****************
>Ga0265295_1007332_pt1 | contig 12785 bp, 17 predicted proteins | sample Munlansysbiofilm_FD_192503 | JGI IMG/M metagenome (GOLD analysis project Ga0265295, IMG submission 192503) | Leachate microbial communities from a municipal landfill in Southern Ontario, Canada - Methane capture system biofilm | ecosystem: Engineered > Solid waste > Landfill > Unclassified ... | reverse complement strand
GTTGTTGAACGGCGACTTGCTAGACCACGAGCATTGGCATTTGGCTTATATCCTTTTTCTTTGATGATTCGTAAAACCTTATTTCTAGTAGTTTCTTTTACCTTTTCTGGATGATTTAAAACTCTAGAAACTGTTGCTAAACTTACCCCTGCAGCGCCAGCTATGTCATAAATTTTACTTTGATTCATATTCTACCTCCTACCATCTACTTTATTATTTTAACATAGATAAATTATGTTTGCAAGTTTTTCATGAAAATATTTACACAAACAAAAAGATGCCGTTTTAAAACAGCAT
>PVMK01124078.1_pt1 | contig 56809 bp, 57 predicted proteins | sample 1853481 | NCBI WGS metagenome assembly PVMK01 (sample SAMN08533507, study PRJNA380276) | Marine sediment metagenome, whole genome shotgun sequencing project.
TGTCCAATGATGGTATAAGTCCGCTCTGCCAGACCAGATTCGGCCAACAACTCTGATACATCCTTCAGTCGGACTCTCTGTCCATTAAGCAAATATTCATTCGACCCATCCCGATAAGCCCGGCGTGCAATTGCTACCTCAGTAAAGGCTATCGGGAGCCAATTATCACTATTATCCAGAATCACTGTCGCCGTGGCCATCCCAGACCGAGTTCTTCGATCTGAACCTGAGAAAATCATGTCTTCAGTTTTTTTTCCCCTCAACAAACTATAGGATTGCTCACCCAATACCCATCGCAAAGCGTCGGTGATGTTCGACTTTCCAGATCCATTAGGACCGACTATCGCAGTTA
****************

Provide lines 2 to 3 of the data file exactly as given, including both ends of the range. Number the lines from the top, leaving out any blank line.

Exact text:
GTTGTTGAACGGCGACTTGCTAGACCACGAGCATTGGCATTTGGCTTATATCCTTTTTCTTTGATGATTCGTAAAACCTTATTTCTAGTAGTTTCTTTTACCTTTTCTGGATGATTTAAAACTCTAGAAACTGTTGCTAAACTTACCCCTGCAGCGCCAGCTATGTCATAAATTTTACTTTGATTCATATTCTACCTCCTACCATCTACTTTATTATTTTAACATAGATAAATTATGTTTGCAAGTTTTTCATGAAAATATTTACACAAACAAAAAGATGCCGTTTTAAAACAGCAT
>PVMK01124078.1_pt1 | contig 56809 bp, 57 predicted proteins | sample 1853481 | NCBI WGS metagenome assembly PVMK01 (sample SAMN08533507, study PRJNA380276) | Marine sediment metagenome, whole genome shotgun sequencing project.